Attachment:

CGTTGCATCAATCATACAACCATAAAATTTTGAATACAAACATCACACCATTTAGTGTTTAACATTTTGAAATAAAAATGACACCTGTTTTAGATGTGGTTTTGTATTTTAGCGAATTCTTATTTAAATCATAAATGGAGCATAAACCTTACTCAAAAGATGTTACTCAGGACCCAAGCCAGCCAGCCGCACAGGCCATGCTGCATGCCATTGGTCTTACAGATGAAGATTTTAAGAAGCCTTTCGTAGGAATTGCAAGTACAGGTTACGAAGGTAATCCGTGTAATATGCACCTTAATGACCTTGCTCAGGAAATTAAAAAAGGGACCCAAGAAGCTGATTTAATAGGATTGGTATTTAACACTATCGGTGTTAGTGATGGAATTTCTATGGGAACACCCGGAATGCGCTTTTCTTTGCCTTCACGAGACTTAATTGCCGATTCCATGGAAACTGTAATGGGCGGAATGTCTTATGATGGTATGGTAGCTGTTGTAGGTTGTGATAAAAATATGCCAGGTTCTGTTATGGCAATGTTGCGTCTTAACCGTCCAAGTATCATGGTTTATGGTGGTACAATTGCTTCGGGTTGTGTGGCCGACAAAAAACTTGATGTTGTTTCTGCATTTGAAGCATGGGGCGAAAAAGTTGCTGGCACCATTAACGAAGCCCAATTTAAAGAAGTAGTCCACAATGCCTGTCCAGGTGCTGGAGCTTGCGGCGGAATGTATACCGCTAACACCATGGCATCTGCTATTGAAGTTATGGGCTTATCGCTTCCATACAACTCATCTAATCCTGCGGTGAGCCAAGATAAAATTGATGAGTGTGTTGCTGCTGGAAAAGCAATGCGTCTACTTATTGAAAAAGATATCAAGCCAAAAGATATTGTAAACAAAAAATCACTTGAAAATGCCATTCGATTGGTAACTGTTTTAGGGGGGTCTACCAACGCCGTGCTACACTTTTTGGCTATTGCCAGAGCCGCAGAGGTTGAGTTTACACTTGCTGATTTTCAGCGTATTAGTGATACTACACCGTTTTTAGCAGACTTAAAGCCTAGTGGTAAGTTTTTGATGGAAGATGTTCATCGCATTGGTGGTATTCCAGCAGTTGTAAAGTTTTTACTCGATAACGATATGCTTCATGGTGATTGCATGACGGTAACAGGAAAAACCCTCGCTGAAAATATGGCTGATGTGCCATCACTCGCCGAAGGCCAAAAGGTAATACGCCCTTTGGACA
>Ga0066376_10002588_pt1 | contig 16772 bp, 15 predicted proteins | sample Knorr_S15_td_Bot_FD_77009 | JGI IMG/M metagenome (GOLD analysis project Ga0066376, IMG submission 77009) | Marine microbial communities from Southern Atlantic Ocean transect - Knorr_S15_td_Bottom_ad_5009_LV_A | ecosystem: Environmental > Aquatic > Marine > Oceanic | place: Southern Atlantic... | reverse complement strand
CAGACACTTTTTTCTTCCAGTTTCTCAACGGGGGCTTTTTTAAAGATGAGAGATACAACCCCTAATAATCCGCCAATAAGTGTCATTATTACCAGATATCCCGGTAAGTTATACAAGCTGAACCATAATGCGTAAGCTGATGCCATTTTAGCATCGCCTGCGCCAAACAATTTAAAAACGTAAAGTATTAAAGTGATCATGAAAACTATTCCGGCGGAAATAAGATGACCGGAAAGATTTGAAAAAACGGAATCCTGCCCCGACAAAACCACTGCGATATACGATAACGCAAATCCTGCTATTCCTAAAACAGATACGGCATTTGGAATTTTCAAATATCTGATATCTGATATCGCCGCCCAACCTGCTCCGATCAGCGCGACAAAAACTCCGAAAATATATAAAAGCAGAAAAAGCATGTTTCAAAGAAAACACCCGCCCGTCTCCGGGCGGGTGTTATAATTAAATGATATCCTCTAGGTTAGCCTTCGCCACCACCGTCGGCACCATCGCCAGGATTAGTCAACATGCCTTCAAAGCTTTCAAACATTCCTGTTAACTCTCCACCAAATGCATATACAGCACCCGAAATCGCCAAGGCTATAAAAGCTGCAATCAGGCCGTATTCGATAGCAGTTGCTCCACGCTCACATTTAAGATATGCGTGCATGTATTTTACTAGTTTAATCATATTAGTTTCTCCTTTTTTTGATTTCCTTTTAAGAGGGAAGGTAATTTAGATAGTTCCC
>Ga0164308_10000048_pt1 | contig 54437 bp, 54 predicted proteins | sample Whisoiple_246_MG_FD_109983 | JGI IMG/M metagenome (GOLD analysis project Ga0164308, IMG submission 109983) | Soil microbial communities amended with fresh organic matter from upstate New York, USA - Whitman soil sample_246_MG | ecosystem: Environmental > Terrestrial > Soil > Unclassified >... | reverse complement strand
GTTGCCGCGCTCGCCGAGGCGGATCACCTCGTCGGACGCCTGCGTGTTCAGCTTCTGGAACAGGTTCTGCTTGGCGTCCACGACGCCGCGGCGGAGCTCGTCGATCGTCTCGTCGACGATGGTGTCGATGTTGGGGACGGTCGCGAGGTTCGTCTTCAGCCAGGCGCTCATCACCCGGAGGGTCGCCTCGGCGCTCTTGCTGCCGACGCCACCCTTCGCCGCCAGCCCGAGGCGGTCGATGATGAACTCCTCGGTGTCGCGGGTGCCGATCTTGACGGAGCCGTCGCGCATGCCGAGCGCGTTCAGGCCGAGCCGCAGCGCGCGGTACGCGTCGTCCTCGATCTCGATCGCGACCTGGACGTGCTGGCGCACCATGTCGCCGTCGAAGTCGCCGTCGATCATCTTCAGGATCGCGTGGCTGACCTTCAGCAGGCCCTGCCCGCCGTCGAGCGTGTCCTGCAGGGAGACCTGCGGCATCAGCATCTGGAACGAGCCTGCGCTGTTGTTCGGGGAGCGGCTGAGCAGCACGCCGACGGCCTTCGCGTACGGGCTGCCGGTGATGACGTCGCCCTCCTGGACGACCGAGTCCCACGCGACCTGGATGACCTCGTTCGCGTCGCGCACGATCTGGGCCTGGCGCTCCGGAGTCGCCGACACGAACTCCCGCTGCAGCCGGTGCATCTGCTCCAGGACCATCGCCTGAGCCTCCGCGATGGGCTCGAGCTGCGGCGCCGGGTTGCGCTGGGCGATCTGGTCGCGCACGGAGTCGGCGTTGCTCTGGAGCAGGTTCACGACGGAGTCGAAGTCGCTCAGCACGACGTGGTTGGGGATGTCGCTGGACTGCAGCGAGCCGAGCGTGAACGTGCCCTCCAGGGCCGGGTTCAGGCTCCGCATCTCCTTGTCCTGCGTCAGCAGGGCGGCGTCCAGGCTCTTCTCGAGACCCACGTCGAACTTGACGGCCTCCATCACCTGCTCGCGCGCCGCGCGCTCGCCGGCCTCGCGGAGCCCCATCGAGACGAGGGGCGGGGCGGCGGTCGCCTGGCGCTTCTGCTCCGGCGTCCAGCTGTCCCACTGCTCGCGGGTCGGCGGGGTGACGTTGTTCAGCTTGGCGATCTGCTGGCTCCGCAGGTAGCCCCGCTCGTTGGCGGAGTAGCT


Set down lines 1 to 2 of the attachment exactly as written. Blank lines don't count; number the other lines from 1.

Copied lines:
CGTTGCATCAATCATACAACCATAAAATTTTGAATACAAACATCACACCATTTAGTGTTTAACATTTTGAAATAAAAATGACACCTGTTTTAGATGTGGTTTTGTATTTTAGCGAATTCTTATTTAAATCATAAATGGAGCATAAACCTTACTCAAAAGATGTTACTCAGGACCCAAGCCAGCCAGCCGCACAGGCCATGCTGCATGCCATTGGTCTTACAGATGAAGATTTTAAGAAGCCTTTCGTAGGAATTGCAAGTACAGGTTACGAAGGTAATCCGTGTAATATGCACCTTAATGACCTTGCTCAGGAAATTAAAAAAGGGACCCAAGAAGCTGATTTAATAGGATTGGTATTTAACACTATCGGTGTTAGTGATGGAATTTCTATGGGAACACCCGGAATGCGCTTTTCTTTGCCTTCACGAGACTTAATTGCCGATTCCATGGAAACTGTAATGGGCGGAATGTCTTATGATGGTATGGTAGCTGTTGTAGGTTGTGATAAAAATATGCCAGGTTCTGTTATGGCAATGTTGCGTCTTAACCGTCCAAGTATCATGGTTTATGGTGGTACAATTGCTTCGGGTTGTGTGGCCGACAAAAAACTTGATGTTGTTTCTGCATTTGAAGCATGGGGCGAAAAAGTTGCTGGCACCATTAACGAAGCCCAATTTAAAGAAGTAGTCCACAATGCCTGTCCAGGTGCTGGAGCTTGCGGCGGAATGTATACCGCTAACACCATGGCATCTGCTATTGAAGTTATGGGCTTATCGCTTCCATACAACTCATCTAATCCTGCGGTGAGCCAAGATAAAATTGATGAGTGTGTTGCTGCTGGAAAAGCAATGCGTCTACTTATTGAAAAAGATATCAAGCCAAAAGATATTGTAAACAAAAAATCACTTGAAAATGCCATTCGATTGGTAACTGTTTTAGGGGGGTCTACCAACGCCGTGCTACACTTTTTGGCTATTGCCAGAGCCGCAGAGGTTGAGTTTACACTTGCTGATTTTCAGCGTATTAGTGATACTACACCGTTTTTAGCAGACTTAAAGCCTAGTGGTAAGTTTTTGATGGAAGATGTTCATCGCATTGGTGGTATTCCAGCAGTTGTAAAGTTTTTACTCGATAACGATATGCTTCATGGTGATTGCATGACGGTAACAGGAAAAACCCTCGCTGAAAATATGGCTGATGTGCCATCACTCGCCGAAGGCCAAAAGGTAATACGCCCTTTGGACA
>Ga0066376_10002588_pt1 | contig 16772 bp, 15 predicted proteins | sample Knorr_S15_td_Bot_FD_77009 | JGI IMG/M metagenome (GOLD analysis project Ga0066376, IMG submission 77009) | Marine microbial communities from Southern Atlantic Ocean transect - Knorr_S15_td_Bottom_ad_5009_LV_A | ecosystem: Environmental > Aquatic > Marine > Oceanic | place: Southern Atlantic... | reverse complement strand